1. First of all, I need to give a shout to Mindy, a recruiter who’s putting me in for a proposal coordinator/technical writer position. Hi Mindy!
It’s an unusual feeling to be touted by a headhunter, as opposed to doing it myself. It’s not unlike feeling like a product being hawked on an informercial. “Don’t answer yet — you’ll also get an extra refill kit at no extra charge!”
It’s not a bad feeling; there’s worse things to be than a Bedazzler.
2. Next: Because of the above-mentioned potential-employment transaction, I needed to scan in some of my old writing samples. Yes, I know what you’re thinking: That this Dostoevsky-grade prose should be able to stand on its on as a portfolio representative of my brilliance.
This client, however, is apparently more discriminating, so I had to get off my sweatpants-clad rump and get my scanner working again.
The trick was that I had to restring some USB cable to bypass a non-functioning hub, which required the finding of a longer cable and some tricky behind-the-massively-oversized-computer-hutch maneuvering, some of which involved a straightened coathanger and some twist-ties.
I’ve said before that one thing they never tell you when you’re preparing for computer technician certification is how much time said technician will spend rolling around on the floor under the furniture.
If I got a merit badge for this, the symbol would be a dust-bunny and a flashlight.
Anyway, the re-hooking worked, as if sometimes does, and I was able to scan my newspaper articles.
3. I was also able to scan other things I’ve been meaning to scan as well, such as this logo that I designed for Comics On Tap. I figured I need to get a lot of my memorabilia from that time (we were at our zenith 10 years ago) scanned into the computer and backed up on disc, before I lose track of all the bits and pieces.
Those times were the glory days, if indeed I ever had glory days. We were kissed up to by the local comedy community, since we represented one of the most open places in Dallas to get stage time, always a rare commodity for comics in their first few years.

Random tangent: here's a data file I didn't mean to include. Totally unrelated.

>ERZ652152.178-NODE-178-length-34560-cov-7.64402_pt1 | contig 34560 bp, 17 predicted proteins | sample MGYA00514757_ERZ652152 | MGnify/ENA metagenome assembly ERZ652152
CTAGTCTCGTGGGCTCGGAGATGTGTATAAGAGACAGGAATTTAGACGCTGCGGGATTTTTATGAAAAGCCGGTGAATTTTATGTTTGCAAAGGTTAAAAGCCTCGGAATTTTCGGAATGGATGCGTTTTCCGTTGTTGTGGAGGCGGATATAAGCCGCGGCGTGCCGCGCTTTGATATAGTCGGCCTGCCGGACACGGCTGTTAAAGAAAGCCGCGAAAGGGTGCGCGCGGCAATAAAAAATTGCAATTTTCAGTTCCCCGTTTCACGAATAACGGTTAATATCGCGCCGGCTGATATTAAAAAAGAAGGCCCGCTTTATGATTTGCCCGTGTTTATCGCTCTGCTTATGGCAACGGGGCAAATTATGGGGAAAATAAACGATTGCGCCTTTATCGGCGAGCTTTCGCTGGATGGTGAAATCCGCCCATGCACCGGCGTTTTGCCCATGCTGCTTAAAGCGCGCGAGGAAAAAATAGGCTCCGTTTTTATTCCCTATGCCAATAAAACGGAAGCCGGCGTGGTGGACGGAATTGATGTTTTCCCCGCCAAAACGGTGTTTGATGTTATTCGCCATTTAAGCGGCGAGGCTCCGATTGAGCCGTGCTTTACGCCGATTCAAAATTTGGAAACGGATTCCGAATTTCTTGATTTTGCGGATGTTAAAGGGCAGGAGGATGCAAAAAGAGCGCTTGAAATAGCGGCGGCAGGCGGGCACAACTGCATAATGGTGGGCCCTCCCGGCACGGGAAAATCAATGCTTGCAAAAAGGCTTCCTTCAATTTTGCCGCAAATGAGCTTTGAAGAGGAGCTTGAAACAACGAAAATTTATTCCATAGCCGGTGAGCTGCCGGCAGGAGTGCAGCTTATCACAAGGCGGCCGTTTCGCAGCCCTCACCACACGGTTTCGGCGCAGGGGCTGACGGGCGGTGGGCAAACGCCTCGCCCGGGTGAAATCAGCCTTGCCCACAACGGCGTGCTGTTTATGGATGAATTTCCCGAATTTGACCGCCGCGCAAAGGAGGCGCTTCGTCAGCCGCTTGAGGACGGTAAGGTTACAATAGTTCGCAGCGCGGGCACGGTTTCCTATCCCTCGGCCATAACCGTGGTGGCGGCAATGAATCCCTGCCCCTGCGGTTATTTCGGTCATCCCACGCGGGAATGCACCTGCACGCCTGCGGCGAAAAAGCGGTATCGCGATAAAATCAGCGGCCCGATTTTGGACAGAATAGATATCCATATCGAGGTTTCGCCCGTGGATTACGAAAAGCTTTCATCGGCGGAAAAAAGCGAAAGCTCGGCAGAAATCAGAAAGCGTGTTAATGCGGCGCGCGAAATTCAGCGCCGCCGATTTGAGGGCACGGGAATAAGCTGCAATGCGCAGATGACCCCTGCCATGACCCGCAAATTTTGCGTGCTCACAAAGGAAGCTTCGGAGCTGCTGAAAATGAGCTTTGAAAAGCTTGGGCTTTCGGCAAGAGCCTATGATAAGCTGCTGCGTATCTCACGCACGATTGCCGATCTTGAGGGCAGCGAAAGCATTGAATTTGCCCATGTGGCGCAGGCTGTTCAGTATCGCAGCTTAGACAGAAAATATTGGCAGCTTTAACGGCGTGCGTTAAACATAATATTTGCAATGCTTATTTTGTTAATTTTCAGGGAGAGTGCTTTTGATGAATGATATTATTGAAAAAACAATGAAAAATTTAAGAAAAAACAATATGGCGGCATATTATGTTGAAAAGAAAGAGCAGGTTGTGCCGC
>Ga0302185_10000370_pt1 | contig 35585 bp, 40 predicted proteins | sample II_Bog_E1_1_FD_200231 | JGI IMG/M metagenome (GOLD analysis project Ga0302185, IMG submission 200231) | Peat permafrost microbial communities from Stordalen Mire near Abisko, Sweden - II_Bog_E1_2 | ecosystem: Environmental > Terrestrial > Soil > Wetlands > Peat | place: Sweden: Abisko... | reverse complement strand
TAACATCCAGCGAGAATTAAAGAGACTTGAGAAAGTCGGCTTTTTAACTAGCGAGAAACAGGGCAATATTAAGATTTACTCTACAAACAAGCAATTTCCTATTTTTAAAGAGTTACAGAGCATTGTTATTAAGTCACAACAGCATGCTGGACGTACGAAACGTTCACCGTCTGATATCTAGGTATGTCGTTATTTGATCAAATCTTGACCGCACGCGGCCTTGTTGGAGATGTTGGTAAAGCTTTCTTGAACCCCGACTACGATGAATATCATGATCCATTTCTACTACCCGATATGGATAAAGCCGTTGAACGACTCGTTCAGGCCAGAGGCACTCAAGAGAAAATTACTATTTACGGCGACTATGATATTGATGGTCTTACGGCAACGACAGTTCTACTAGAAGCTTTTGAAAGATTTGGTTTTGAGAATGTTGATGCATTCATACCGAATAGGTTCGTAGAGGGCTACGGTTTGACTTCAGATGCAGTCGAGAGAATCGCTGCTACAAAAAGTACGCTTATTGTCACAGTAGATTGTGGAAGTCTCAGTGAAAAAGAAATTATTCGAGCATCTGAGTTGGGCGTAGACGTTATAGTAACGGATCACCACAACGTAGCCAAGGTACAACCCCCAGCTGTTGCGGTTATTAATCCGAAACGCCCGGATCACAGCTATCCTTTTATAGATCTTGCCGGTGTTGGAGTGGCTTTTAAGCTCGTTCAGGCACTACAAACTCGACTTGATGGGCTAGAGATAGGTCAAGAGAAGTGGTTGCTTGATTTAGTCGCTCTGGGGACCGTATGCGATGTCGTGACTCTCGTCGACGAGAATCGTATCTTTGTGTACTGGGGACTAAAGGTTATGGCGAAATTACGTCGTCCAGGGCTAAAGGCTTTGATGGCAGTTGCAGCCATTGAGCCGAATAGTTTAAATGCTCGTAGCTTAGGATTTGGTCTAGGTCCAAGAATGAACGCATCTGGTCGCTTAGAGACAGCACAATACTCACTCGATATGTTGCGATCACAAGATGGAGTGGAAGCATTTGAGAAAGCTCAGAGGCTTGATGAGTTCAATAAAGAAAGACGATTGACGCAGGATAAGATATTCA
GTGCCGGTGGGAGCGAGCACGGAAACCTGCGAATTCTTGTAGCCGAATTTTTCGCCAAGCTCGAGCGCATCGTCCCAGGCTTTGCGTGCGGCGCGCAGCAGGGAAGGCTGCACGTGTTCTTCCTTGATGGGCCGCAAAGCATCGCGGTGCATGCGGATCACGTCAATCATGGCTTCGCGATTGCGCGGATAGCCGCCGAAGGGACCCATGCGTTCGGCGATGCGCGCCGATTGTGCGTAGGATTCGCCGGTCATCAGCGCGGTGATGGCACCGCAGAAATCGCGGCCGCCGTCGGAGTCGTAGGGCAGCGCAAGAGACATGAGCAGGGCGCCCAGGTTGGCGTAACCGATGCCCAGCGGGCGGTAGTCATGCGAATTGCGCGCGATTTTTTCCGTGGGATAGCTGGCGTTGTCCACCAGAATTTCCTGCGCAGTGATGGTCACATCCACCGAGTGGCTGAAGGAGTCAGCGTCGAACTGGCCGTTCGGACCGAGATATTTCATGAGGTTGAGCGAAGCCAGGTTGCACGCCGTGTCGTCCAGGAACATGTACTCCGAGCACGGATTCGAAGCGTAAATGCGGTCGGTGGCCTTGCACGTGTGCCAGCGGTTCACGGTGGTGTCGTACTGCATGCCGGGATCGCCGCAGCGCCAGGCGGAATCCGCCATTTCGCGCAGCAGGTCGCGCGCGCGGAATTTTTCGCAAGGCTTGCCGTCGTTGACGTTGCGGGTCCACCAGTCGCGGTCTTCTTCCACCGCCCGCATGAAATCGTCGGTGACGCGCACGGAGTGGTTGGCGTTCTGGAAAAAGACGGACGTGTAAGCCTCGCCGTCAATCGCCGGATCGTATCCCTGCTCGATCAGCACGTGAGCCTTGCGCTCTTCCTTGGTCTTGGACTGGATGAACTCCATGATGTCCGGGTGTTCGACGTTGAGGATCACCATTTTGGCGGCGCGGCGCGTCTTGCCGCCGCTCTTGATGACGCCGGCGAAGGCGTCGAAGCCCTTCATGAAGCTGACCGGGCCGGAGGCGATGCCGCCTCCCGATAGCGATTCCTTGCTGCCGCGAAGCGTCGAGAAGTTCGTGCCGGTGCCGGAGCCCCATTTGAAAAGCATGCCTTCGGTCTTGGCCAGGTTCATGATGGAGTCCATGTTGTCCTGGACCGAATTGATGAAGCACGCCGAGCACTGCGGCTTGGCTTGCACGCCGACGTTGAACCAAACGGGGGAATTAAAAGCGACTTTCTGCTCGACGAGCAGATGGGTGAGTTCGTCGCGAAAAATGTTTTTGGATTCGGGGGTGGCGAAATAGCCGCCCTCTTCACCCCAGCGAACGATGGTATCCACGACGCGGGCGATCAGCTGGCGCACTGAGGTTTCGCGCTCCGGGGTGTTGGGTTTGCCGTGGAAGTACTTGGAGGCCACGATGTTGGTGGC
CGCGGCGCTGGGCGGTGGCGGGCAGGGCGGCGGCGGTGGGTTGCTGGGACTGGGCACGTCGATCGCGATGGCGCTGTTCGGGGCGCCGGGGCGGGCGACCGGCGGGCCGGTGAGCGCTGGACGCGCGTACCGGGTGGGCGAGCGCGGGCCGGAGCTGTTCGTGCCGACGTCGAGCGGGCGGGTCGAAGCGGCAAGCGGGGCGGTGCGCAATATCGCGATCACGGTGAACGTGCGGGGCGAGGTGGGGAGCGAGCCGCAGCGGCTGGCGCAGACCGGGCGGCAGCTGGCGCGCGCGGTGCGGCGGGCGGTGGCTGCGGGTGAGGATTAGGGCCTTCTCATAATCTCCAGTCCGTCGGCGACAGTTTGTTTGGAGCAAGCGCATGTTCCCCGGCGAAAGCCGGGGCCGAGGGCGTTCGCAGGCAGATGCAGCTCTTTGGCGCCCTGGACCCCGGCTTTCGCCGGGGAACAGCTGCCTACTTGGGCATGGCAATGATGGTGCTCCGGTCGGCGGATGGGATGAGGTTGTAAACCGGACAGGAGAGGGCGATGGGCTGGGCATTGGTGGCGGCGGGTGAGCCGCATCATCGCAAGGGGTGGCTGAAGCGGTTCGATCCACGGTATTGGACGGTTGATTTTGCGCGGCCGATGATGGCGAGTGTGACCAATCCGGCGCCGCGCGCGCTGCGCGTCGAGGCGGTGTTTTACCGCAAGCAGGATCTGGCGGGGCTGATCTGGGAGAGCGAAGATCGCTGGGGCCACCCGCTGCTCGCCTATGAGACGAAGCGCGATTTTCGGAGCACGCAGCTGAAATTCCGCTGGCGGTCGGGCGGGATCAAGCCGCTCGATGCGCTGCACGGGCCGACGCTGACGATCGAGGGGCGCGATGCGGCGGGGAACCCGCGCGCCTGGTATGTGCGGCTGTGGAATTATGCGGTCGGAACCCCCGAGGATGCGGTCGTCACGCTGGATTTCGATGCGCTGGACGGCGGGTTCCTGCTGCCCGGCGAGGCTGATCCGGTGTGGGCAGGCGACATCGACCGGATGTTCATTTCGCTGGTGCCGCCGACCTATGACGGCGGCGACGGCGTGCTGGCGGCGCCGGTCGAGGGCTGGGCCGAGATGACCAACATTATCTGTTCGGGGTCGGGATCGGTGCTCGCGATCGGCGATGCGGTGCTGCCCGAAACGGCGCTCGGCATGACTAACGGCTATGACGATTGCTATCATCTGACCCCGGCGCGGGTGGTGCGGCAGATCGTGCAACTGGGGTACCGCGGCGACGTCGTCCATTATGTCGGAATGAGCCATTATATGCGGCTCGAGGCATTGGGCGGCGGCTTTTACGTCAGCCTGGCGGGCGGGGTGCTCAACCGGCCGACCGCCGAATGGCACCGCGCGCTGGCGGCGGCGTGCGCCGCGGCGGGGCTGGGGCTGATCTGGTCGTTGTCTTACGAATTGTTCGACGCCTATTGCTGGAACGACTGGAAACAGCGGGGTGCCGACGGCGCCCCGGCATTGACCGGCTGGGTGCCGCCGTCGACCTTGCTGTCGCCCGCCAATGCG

And we were the first comedy venue in Dallas to ever have a website. Not even the Improv had a site before we did, which is pretty bizarre when you think about it.
As for the logo, we were about to give up and see if we could barter with some low-level graphic design professional, but I decided to give it one last shot — and this one worked. It might not look like much now, but it was pretty impressive back before every horror movie and soft drink marketing campaign used the same font. Again, few comedy clubs in Dallas had the design presence that we had.
Anyway, I’ll be scanning in more of our marketing materials in the weeks ahead, so stay tuned.
4. Finally, speaking of those days, my wife’s 2003 Honda Accord that she bought a few months ago still had the original battery, and it was starting to sputter on recent cold mornings, so I went to Walmart today and got a new battery.
What does that have to do with our old comedy group?
Have patience and you shall learn.
It seems that the geniuses at Honda began requiring a code to activate their car stereos — so as to theoretically make it harder for a stereo thief to operate the unit after stealing it.
Unfortunately for the legitimate owners, you have to have the stereo’s ID number and call the dealership to get the activation code.
And for some older models, that means taking out the unit to get the number, then reinstalling it, a process that could cost $100 to have it done right.
It’s also a process which wouldn’t bother thieves, since they would already have the unit out of the car.
Anyway, I called my old Comics on Tap partner Bill (aha! the link!), who is now a high-muckity-muck at Lute Riley Honda where my wife bought the car, and he walked me through the process of getting the ID number, and promptly looked up our code so we could the radio turned back on.
Thanks much, Bill!